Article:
Test Expression: BREPipelineFramework.SampleInstructions.MetaInstructions.HelperMetaInstructions.GetXPathResult == EDI
Left Operand Value: XML
Right Operand Value: EDI
Test Result: False

RULE FIRED 16/08/2014 10:13:01 p.m.
Rule Engine Instance Identifier: f2c966cf-b248-4e94-a96a-99d110d59a9b
Ruleset Name: BREMaps
Rule Name: Map To XML Format
Conflict Resolution Criteria: 0

One more thing worth mentioning is that once the BRE Pipeline Framework executes a map, it will promote the output message type to the BTS.MessageType context property just as a map on a port would.  This means that you can reliably create routing filters based on the BTS.MessageType context property if you make use of the dynamic transformation feature in the BRE Pipeline Framework.

The aforementioned solution is available for download here.  I’ve included the Visual Studio solution with the source code as well as an export of the BRE Policy, as well as an MSI installer which will create the example application for you (you might need to reconfigure the folders in the file receive and send port based on where you unzip the solution and you might have to provide full control permissions on these folders to your host instance user).  I’ve also included some example XML messages for your convenience.

Happy transforming.

The BizTalk business rules engine is a very powerful asset in an integration specialist’s toolbox, but it can be tricky when you are trying to operate with complex schemas as you try to get your head around how it works.  The problem I will try to illustrate here is that the default schema vocabulary definitions will not allow you to spread your conditions and actions across different records in an XML schema if they are both contained within a single instance of a repeating reccord.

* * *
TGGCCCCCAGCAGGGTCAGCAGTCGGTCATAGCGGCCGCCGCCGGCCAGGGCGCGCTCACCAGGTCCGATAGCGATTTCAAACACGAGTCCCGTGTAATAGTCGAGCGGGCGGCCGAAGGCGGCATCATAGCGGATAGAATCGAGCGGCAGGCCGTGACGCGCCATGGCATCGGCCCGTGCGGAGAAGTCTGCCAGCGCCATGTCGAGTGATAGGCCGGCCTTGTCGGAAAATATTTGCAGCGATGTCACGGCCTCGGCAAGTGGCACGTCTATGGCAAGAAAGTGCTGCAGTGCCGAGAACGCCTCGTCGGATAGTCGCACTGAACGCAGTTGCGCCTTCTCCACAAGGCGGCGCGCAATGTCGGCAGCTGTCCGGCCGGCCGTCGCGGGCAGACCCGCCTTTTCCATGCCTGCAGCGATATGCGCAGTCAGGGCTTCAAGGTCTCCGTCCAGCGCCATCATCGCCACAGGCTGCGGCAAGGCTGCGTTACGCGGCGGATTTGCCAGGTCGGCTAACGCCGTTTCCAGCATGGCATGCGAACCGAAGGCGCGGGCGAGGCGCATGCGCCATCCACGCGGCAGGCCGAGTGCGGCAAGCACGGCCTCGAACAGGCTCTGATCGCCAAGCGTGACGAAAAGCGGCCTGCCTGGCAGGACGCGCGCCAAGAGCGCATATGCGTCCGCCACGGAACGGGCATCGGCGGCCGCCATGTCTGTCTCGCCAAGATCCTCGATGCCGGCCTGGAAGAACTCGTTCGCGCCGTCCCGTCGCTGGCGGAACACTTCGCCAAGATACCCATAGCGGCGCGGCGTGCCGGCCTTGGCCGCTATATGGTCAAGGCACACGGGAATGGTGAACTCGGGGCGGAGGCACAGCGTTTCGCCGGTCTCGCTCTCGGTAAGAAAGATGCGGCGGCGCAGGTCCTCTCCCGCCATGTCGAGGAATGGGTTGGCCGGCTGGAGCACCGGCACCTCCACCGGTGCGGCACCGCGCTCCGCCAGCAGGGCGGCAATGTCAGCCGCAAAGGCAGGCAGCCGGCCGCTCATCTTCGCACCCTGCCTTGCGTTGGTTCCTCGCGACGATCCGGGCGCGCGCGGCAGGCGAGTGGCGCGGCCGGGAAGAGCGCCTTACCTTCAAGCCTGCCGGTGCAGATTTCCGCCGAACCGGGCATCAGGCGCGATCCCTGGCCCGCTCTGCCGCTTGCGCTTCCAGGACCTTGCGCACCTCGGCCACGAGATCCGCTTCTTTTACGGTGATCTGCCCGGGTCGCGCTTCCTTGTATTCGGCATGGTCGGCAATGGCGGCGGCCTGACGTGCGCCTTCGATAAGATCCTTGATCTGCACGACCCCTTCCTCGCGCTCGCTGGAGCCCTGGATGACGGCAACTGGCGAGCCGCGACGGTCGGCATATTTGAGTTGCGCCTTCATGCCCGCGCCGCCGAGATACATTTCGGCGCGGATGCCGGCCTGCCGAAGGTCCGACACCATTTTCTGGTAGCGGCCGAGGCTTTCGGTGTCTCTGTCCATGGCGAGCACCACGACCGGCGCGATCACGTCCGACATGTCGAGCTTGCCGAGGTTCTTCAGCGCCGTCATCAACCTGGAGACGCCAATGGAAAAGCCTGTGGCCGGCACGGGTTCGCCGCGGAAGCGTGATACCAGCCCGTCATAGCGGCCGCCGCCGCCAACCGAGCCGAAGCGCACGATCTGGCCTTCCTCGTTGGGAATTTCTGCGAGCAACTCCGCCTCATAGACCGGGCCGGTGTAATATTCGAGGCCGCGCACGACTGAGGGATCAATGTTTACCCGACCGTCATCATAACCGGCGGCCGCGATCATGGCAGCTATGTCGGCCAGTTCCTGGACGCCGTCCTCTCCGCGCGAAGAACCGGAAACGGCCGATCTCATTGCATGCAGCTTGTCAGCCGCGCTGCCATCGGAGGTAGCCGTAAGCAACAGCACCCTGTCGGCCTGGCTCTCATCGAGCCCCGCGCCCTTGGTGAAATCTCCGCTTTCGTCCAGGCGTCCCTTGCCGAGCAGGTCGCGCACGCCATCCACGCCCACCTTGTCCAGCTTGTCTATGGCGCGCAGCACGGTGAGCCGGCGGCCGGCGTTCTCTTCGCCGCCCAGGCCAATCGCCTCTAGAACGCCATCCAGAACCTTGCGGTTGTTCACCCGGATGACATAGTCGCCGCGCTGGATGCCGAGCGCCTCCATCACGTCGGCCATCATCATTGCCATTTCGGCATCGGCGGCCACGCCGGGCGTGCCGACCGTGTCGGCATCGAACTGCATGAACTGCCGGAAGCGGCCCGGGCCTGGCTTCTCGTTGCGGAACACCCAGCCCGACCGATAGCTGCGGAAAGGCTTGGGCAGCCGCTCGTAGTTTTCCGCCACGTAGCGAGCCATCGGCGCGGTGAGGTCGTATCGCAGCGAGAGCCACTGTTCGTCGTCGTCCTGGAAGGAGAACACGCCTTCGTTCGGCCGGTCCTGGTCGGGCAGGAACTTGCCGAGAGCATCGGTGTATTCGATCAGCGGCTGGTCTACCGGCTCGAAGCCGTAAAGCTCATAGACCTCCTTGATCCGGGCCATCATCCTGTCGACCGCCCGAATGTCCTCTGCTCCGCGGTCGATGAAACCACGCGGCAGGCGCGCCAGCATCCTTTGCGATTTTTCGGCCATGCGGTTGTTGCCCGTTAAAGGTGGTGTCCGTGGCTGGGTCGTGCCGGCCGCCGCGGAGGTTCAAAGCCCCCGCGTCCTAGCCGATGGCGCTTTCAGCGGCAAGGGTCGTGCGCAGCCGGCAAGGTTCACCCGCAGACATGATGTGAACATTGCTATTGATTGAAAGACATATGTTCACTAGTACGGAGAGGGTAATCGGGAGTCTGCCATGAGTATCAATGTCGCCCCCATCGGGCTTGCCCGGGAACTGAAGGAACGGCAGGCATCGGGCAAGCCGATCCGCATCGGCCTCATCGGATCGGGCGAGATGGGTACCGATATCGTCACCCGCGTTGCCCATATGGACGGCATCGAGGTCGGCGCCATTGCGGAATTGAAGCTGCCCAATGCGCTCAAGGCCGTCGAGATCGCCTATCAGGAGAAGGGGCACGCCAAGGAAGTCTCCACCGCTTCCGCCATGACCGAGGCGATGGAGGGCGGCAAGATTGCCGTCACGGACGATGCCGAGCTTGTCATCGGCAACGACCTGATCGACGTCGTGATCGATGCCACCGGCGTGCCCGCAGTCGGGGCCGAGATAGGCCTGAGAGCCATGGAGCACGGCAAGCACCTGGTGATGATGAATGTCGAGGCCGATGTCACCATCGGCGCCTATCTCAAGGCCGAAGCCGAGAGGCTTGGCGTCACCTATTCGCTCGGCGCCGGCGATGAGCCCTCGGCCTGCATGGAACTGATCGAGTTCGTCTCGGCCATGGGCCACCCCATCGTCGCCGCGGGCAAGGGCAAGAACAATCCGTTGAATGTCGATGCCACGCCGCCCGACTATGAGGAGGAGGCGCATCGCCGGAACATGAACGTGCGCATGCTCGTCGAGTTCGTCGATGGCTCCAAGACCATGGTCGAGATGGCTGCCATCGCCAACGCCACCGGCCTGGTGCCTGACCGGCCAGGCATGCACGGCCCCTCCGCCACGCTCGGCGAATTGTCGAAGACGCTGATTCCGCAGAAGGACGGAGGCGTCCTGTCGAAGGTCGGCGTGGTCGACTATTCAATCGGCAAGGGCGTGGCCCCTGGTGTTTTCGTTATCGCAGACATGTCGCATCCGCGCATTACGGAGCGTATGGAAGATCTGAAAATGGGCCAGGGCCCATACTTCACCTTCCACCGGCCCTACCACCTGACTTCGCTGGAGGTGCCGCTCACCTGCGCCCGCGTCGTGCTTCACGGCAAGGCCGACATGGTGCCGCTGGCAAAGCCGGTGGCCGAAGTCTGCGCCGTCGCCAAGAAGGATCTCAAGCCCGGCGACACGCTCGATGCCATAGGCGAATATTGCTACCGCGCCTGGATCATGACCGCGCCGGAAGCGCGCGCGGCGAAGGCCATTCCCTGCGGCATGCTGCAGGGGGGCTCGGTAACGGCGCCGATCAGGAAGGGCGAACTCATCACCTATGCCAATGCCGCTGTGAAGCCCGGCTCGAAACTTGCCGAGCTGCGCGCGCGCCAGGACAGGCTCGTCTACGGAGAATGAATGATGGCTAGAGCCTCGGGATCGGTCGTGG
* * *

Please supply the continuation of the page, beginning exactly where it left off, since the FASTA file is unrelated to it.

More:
For this example, lets say that we want to evaluate a batch of customers, and for those that are Infinity years old (ok, not the best example) we are going to set their AwardsLevel to Gold.  We are going to deal with the below XML schema (note that RegularCustomer is unbounded and that Age is optional) and XML input file.

Of course Chuck Norris is Infinity!

Let’s add some vocabulary definitions to get a customer’s age and to set his awards level.  To start with let’s just select the elements we’re interested in from the schema view when creating the definitions.

It’s now time to define our policy as below.

We need to test out the policy we’ve just created so lets save it first.  Now right click on the policy version and choose test policy.  You will need to click on the schema listed under XML Documents and click the add instance button, choosing to point towards our test XML file.

When you execute the test you’ll see that the results are somewhat unexpected, with every customer being awarded gold status, even the ones younger than Infinity.

It’s time to do some investigation.  I’ve found the quickest way to understand what makes a policy tick is to export it using the Business Rules Engine Deployment Wizard (you’ll find the shortcut under your start menu in the BizTalk Server folder) and to inspect the XML file.

The first thing of note is that in the bindings section there are two XML document instances, each with their own XPath selectors defined.  The first selector is to the CustomerDetails record and the second to the AwardsDetails record.  When you dig into the GoldAwards rule you’ll notice that the xmldocumentmember element in the <if> record has a xmldocumentref attribute of xml_31 (the CustomerDetails selector) and the xmldocumentmember element in the <then> record has a xmldocumentref attribute of xml_32 (the AwardsDetails record).  It’s pretty obvious that our if and then statement are not scoped to the same RegularCustomer record, and the path to enforcing the scope is to ensure that the xpath statements executed in the <if> and <then> records of our rule use the same selector.

So this time lets revisit our vocabulary definitions.  By default the XML selector and XML field values for GetAge and SetAwardsLevel look like the below.

GetAge Selector – /*[local-name()=’RegularCustomers’ and namespace-uri()=’http://BusinessRulesTest.BusinessRuleSchema’%5D/*%5Blocal-name()=’RegularCustomer&#8217; and namespace-uri()=”]/*[local-name()=’CustomerDetails’ and namespace-uri()=”]

GetAge Field – *[local-name()=’Age’ and namespace-uri()=”]